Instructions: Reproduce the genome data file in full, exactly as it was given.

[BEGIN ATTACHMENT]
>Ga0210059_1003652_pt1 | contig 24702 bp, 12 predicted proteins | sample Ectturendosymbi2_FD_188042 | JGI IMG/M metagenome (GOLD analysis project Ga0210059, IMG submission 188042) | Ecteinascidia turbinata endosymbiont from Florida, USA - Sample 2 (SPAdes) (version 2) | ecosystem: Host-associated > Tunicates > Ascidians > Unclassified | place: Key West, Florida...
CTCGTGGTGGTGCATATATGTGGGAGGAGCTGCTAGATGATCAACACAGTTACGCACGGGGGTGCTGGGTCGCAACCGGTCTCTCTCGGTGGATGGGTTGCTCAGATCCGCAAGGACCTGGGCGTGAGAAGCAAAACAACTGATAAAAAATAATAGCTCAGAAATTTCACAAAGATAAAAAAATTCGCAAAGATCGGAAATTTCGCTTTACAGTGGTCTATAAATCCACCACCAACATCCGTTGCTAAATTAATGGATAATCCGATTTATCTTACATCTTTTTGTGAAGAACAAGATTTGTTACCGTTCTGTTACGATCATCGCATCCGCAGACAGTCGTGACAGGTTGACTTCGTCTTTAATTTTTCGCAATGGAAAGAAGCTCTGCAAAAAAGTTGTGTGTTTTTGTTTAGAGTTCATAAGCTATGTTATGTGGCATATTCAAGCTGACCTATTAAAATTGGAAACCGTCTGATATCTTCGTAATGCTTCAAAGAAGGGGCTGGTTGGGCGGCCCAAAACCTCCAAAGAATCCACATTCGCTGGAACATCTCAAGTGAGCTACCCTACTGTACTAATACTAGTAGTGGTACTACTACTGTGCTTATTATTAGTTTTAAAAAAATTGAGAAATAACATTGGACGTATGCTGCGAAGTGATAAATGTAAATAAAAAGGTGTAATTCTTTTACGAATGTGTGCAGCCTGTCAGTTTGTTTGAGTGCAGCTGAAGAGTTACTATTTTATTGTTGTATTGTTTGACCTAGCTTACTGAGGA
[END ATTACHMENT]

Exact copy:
>Ga0210059_1003652_pt1 | contig 24702 bp, 12 predicted proteins | sample Ectturendosymbi2_FD_188042 | JGI IMG/M metagenome (GOLD analysis project Ga0210059, IMG submission 188042) | Ecteinascidia turbinata endosymbiont from Florida, USA - Sample 2 (SPAdes) (version 2) | ecosystem: Host-associated > Tunicates > Ascidians > Unclassified | place: Key West, Florida...
CTCGTGGTGGTGCATATATGTGGGAGGAGCTGCTAGATGATCAACACAGTTACGCACGGGGGTGCTGGGTCGCAACCGGTCTCTCTCGGTGGATGGGTTGCTCAGATCCGCAAGGACCTGGGCGTGAGAAGCAAAACAACTGATAAAAAATAATAGCTCAGAAATTTCACAAAGATAAAAAAATTCGCAAAGATCGGAAATTTCGCTTTACAGTGGTCTATAAATCCACCACCAACATCCGTTGCTAAATTAATGGATAATCCGATTTATCTTACATCTTTTTGTGAAGAACAAGATTTGTTACCGTTCTGTTACGATCATCGCATCCGCAGACAGTCGTGACAGGTTGACTTCGTCTTTAATTTTTCGCAATGGAAAGAAGCTCTGCAAAAAAGTTGTGTGTTTTTGTTTAGAGTTCATAAGCTATGTTATGTGGCATATTCAAGCTGACCTATTAAAATTGGAAACCGTCTGATATCTTCGTAATGCTTCAAAGAAGGGGCTGGTTGGGCGGCCCAAAACCTCCAAAGAATCCACATTCGCTGGAACATCTCAAGTGAGCTACCCTACTGTACTAATACTAGTAGTGGTACTACTACTGTGCTTATTATTAGTTTTAAAAAAATTGAGAAATAACATTGGACGTATGCTGCGAAGTGATAAATGTAAATAAAAAGGTGTAATTCTTTTACGAATGTGTGCAGCCTGTCAGTTTGTTTGAGTGCAGCTGAAGAGTTACTATTTTATTGTTGTATTGTTTGACCTAGCTTACTGAGGA